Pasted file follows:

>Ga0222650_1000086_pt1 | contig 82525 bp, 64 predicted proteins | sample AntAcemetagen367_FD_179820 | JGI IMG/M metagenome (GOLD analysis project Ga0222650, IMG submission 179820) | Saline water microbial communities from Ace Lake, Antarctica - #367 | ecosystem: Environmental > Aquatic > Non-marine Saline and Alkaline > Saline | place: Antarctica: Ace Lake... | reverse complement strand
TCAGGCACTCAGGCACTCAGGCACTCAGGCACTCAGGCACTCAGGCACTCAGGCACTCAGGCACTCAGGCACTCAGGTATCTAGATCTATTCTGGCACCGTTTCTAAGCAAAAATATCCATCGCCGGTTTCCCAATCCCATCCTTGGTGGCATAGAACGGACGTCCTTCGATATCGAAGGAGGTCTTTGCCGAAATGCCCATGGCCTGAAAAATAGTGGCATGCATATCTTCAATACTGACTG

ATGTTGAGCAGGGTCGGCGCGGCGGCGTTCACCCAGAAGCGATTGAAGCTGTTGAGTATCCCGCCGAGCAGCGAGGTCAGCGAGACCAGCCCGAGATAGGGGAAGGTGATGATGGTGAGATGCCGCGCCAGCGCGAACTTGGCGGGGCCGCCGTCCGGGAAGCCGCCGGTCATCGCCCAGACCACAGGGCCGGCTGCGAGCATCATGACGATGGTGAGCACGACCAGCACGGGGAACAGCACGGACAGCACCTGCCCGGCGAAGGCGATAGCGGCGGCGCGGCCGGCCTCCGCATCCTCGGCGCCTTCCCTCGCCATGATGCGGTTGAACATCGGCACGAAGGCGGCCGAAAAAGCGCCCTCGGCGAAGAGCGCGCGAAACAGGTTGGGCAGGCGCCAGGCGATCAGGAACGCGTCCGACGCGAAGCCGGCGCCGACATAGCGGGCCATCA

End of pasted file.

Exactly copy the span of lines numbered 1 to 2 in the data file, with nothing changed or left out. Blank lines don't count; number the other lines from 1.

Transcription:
>Ga0222650_1000086_pt1 | contig 82525 bp, 64 predicted proteins | sample AntAcemetagen367_FD_179820 | JGI IMG/M metagenome (GOLD analysis project Ga0222650, IMG submission 179820) | Saline water microbial communities from Ace Lake, Antarctica - #367 | ecosystem: Environmental > Aquatic > Non-marine Saline and Alkaline > Saline | place: Antarctica: Ace Lake... | reverse complement strand
TCAGGCACTCAGGCACTCAGGCACTCAGGCACTCAGGCACTCAGGCACTCAGGCACTCAGGCACTCAGGCACTCAGGTATCTAGATCTATTCTGGCACCGTTTCTAAGCAAAAATATCCATCGCCGGTTTCCCAATCCCATCCTTGGTGGCATAGAACGGACGTCCTTCGATATCGAAGGAGGTCTTTGCCGAAATGCCCATGGCCTGAAAAATAGTGGCATGCATATCTTCAATACTGACTG